He sat, rubbed his hands over his face. "Christ."

"You can look at it as the glass is half empty, as you obviously are. Or that it's half full. Personally, I see the glass as overflowing. This is good, strong, positive news, Gage."

"Maybe for normal people under normal circumstances. But try to look at this from Cal 's angle. Would you want the woman you love, who's carrying your child, risking her life, the life of the kid? Or would you wish her a hundred miles away from this?"

"I'd wish her a thousand miles away. Do you think I can't understand how he'll feel? I love her, enormously. But I know she can't be a thousand miles away. So I'm going to look at this, as Quinn is, as a sign of hope. We knew this was coming-or the possibility of this, Gage. We saw it. We saw her and Cal together, alive and together, with Quinn pregnant. I'm going to believe that's what will be. I have to."

"We also saw her killed."

"Please don't." Cybil closed her eyes as her belly twisted. "I know we have to prepare for the worst, but please don't. Not today."

He pulled away from the curb, let her have silence for the next several minutes. "Fox is going to close his office in a couple days anyway. If Layla wants to keep on with the rehab-"

"She will. It's another positive."

"He can go back and forth with her, work with his father some. Between them, Cal and his father, we'll have eyes and ears on the town. There's no reason for Quinn-or you for that matter-to go back into the Hollow until this is over."

"Maybe not." A reasonable compromise, she mused. Surprise.

"My old man's been having dreams," Gage said, and told her.

"Feeding on fears, pain, weaknesses." Cybil closed her hand over his a moment. "It's good that he told you. That's another positive, Gage, however you feel about him. You can feel it in town now, can't you? It's like raw nerves on the air."

"It'll get worse. People coming into the Hollow for business or whatever else will suddenly change their minds. Others who planned to drive through on their way to somewhere else will decide to take a detour. Some of the locals will pack up and go away for a couple weeks. Some of those who stay will hunker down like people do to ride out a hurricane."

He scanned the roads as he drove, braced for any sign. A black dog, a boy. "People who decide they want out after July seventh, well, they won't be able to find their way out of town. They'll drive around in circles, scared, confused. If they try to call for help, mostly the calls won't go through."

He turned onto Cal 's lane. "There's a burning in the air, even before the fires start. Once they do, nobody's safe."

"They will be this time. Some will be safe out at Fox's family's farm. And when we end it, the air won't burn, Gage. And the fires will go out."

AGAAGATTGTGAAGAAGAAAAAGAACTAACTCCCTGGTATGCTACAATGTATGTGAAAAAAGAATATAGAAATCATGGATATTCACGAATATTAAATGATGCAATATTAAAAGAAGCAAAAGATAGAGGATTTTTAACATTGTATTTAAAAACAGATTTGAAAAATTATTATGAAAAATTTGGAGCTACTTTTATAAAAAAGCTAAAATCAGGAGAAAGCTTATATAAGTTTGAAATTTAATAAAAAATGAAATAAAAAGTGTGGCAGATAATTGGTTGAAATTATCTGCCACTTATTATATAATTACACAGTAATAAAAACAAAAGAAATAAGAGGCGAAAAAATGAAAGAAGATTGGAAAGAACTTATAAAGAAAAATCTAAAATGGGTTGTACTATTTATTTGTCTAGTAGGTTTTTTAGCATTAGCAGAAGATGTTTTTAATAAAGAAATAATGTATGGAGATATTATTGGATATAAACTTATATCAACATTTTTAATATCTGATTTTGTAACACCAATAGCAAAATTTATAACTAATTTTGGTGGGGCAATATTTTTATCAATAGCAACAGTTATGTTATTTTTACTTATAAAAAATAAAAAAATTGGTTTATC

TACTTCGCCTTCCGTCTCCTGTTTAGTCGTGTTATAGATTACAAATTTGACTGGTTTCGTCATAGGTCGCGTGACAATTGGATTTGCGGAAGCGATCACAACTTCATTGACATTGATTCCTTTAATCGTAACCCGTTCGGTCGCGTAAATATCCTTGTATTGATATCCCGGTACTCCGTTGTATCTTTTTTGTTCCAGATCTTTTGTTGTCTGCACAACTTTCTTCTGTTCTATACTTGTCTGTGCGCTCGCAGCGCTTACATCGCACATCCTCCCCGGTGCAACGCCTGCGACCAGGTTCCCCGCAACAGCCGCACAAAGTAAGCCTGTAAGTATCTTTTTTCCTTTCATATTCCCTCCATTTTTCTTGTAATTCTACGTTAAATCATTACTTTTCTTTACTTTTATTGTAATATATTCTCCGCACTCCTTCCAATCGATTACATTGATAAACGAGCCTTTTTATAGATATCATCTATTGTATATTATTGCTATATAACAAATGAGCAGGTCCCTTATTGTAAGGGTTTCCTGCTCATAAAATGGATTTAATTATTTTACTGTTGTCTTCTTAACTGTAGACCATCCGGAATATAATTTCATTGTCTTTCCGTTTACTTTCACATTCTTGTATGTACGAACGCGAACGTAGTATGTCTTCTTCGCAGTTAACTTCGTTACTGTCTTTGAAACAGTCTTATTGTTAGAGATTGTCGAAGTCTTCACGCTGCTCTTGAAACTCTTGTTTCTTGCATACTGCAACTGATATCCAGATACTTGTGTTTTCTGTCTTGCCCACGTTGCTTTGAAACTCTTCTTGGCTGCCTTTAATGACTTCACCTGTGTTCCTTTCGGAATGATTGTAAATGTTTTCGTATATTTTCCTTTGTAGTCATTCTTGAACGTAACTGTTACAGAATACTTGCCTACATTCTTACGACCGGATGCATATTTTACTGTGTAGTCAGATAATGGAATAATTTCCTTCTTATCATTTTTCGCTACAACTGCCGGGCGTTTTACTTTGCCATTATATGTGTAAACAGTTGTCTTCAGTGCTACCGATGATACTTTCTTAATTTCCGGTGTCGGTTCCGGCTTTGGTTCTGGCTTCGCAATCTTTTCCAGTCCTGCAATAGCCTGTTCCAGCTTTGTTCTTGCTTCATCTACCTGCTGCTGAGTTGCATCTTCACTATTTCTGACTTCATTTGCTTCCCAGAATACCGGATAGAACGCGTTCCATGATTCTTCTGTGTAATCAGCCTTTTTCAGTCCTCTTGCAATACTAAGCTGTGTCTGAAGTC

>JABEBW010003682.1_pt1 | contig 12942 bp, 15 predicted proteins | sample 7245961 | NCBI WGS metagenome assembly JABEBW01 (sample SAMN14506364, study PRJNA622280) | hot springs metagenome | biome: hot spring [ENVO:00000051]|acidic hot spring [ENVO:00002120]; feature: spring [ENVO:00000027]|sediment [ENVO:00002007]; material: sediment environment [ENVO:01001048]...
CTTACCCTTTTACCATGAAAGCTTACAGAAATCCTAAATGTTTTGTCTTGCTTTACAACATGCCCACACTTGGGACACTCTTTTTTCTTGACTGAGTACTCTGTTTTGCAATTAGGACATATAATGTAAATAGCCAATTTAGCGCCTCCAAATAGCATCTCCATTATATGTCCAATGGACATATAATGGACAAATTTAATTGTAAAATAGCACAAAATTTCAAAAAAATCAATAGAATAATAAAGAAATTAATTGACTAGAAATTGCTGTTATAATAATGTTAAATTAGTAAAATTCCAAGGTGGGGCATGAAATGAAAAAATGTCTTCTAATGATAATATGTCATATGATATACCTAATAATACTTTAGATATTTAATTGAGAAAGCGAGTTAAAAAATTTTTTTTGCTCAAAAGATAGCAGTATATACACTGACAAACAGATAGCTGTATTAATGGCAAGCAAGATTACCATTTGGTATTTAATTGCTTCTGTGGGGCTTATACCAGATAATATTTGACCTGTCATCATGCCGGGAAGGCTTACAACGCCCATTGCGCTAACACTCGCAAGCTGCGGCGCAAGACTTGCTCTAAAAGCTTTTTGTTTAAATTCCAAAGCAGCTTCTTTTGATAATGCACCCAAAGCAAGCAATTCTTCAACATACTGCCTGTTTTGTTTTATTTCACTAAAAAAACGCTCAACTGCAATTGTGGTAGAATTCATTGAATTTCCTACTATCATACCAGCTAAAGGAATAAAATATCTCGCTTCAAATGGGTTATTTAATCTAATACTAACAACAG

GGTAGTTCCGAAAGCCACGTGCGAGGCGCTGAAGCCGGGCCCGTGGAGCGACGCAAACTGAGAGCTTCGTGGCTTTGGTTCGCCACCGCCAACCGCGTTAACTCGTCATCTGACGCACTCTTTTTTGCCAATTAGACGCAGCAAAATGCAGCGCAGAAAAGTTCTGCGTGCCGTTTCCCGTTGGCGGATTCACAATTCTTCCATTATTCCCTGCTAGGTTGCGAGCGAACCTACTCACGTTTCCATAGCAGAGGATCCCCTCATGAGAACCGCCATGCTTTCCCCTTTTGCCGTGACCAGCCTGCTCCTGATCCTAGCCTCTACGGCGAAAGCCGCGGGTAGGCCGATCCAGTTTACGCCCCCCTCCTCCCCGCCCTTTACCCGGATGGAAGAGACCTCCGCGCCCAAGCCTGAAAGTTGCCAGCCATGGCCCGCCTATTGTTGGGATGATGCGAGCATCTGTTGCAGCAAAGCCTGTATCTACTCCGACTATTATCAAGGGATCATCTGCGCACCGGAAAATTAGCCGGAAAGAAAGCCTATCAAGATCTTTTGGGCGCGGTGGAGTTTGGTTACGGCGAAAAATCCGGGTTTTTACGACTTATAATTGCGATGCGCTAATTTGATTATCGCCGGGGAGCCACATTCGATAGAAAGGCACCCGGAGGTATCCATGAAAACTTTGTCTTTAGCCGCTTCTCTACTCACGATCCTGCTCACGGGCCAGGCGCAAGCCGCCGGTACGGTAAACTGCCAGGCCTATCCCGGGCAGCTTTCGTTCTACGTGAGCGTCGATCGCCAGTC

He shoved open the door of the truck, then looked back at her. "We'll get this stuff inside. Then-" He grabbed her hand, jerked her back as she opened her own door. "Stay in the truck."

"What? What is it? Oh my God."

She followed his direction and saw what slithered and writhed over Cal 's front deck.

"Copperheads," Gage told her. "Maybe a dozen or so."

"Poisonous. And that many? Yes, the truck's an excellent place to be." She drew her.22 out of her purse, but shook her head. "I don't suppose we can shoot them from here, especially with this."

He reached under the seat, took out his Luger. "This would do the job, but not from here. And shit, Cal will burn my ass if I put bullet holes in his house. I've got a better idea. Stay in the truck. I get bit, it'll piss me off. You get bit, you'll be out of commission-at the least."

"Good point. What's the better idea?"

"First, trade." He handed her the Luger, took the pistol. "Any other surprises, use it."

She tested the weight and feel of the gun in her hand as he stepped out of the truck. Since she had no choice but to trust him, she watched the snakes, and tried to remember what she knew about this specific species.

Poisonous, yes, but the bite was rarely fatal. Still, a few dozen bites might prove to be. They preferred rocky hill-sides, and weren't especially aggressive. Of course, they weren't usually driven mad by a demon either.

These would attack. She had no doubt of that.

On cue, several of the snakes lifted their triangular heads as Gage came around the house with a shovel.

A shovel? Cybil thought. The man had a gun but decided to use a damn shovel against a nest of crazed snakes. She started to lower the window, call out her opinion of his strategy, but he was striding up the steps, and straight into the slithering nest.

It was ugly. She'd always considered herself in possession of a strong stomach, but it rolled now as he smashed and beat and sliced. She couldn't count the number of times they struck at him, and knew despite his healing gift there was pain as fang pierced flesh.

When it was over, she swallowed hard and got out of the truck. He looked down at her, his face glistening with sweat. "That's it. I'll clean this up and bury them."